The Role Of Waste Retrieval

Hanford is home to 177 underground waste storage tanks: 149 single-shell tanks and 28 double-shell tanks located about 10 miles from the Columbia River. One of Washington River Protection Solutions' priorities is to transfer waste from single-shell tanks to double-shell tanks until the waste can be permanently treated.

The first single-shell tanks were put into service in 1944, and more than 60 of the original single-shell tanks are known or suspected to have leaked waste to the surrounding soil. The tanks—consisting of a carbon steel liner surrounded by a layer of thick steel-reinforced concrete—are well past their design life but are still storing waste.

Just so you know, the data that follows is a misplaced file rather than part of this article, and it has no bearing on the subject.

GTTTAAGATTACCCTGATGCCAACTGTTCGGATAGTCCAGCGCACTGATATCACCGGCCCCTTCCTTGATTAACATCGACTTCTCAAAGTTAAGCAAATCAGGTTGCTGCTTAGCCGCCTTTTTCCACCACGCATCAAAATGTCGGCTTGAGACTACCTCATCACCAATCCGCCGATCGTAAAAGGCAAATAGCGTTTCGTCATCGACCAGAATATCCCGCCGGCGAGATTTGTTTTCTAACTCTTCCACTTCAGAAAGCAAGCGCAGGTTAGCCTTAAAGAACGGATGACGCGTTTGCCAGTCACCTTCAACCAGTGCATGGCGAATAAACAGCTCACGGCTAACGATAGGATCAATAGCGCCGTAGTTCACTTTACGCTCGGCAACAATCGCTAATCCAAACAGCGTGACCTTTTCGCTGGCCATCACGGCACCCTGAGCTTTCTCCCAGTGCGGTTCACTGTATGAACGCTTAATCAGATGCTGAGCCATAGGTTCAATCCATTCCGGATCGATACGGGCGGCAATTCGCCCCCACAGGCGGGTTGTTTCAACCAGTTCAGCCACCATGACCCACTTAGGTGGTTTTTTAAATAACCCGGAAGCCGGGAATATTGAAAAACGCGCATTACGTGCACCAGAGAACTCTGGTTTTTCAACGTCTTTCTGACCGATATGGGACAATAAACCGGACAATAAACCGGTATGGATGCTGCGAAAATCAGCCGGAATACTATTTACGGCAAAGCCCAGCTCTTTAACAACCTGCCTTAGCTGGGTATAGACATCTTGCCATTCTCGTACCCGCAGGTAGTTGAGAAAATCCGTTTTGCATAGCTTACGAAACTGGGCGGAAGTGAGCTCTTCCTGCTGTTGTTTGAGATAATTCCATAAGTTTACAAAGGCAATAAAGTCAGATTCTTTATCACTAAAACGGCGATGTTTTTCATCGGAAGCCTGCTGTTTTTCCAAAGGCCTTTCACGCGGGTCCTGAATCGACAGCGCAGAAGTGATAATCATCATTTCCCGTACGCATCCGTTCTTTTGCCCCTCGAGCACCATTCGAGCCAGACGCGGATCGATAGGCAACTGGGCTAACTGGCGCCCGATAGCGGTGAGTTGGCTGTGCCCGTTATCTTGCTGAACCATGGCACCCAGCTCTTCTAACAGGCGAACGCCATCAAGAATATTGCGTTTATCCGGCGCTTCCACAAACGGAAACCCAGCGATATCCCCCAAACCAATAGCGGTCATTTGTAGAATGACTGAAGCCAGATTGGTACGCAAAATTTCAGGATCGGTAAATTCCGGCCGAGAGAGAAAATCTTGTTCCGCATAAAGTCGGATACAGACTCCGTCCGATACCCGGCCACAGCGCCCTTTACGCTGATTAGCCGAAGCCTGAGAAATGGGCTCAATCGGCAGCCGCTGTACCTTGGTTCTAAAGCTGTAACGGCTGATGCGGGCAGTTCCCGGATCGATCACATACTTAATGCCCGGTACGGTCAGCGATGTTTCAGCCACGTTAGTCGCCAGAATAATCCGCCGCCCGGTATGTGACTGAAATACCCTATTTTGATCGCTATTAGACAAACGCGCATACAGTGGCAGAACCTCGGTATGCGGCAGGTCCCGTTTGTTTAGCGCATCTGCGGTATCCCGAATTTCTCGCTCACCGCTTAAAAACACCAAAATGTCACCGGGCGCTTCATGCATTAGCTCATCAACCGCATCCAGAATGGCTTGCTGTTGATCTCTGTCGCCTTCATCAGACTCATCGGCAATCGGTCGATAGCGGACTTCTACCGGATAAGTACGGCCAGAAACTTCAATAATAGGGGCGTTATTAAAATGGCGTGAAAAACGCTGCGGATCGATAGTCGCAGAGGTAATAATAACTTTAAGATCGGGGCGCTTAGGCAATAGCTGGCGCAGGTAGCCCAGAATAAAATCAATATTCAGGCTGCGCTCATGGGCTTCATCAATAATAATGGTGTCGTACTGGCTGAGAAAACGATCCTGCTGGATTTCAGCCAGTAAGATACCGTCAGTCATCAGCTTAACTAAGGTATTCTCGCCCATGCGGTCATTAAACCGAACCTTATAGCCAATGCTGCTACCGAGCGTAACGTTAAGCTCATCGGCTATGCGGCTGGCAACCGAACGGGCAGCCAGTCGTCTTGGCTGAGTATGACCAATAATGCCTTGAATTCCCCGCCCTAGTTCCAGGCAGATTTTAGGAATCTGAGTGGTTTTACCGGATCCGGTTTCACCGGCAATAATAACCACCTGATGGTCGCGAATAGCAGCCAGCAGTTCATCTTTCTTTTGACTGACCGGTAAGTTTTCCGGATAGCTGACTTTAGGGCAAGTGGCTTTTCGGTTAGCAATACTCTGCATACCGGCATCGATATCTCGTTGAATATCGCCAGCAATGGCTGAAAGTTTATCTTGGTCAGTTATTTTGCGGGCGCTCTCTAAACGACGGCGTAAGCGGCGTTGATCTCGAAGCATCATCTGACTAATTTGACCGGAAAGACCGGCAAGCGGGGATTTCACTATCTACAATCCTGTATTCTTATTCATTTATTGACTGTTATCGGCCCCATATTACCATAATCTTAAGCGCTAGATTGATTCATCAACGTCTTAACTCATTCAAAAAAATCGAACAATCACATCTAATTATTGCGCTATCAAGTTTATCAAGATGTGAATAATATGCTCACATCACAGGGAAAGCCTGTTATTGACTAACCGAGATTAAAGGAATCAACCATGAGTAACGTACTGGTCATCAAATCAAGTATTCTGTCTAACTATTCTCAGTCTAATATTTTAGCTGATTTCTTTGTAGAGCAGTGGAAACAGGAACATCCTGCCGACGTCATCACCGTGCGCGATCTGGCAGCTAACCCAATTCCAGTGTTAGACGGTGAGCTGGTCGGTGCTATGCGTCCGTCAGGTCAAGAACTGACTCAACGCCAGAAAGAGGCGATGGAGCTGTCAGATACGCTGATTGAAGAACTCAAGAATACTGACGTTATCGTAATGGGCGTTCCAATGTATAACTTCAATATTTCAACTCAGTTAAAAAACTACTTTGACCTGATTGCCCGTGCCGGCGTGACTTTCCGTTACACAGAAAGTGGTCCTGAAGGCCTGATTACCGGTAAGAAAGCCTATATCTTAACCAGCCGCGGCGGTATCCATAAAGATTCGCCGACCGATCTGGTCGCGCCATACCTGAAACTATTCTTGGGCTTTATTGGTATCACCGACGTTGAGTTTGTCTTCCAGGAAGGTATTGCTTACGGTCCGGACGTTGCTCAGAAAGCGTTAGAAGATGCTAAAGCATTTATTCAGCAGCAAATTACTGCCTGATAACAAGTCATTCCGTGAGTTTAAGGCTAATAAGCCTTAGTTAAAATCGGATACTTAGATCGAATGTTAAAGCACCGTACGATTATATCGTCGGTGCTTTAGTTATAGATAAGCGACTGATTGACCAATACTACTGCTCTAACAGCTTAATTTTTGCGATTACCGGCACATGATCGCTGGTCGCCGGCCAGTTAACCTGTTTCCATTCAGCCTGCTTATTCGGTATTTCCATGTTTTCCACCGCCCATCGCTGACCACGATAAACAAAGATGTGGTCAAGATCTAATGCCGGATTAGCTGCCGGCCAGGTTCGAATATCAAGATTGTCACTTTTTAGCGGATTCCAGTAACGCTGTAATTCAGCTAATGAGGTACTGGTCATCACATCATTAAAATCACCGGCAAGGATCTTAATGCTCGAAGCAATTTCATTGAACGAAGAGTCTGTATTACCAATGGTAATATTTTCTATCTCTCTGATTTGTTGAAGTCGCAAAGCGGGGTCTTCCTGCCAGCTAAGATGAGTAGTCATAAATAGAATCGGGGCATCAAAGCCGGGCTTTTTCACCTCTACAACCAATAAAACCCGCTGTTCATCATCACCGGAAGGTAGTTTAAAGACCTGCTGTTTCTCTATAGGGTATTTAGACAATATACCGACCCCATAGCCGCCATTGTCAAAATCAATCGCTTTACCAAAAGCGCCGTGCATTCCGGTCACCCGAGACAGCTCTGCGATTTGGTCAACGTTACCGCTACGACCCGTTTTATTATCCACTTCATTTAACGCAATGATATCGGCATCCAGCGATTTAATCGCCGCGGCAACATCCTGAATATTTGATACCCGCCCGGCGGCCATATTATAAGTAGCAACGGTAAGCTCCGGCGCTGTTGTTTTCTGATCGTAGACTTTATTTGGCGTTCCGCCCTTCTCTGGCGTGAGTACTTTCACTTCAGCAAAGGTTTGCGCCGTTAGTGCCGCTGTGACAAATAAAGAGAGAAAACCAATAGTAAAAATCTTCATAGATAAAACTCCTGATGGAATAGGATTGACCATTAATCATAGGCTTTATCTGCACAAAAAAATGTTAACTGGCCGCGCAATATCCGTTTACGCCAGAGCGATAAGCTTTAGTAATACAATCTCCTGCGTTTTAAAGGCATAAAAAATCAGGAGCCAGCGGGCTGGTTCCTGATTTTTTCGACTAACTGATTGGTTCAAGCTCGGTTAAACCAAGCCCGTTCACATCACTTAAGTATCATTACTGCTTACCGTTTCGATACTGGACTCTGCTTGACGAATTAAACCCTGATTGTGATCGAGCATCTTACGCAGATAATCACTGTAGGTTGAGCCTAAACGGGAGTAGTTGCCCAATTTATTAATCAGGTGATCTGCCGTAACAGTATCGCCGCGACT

Double-shell tanks were built at Hanford beginning in 1968. The double-shell tanks have a carbon-steel inner tank with a separate steel liner surrounding it. The tank liners are separated by an air space, or annulus, of about 30 inches armed with a leak-detection system. Unlike Hanford’s single-shell tanks, the double-shell tanks still meet federal and state regulations. But even the double-shell tanks are starting to show signs of aging.

Historically, waste retrieval in single-shell tanks has been associated with an increase in reports of odors.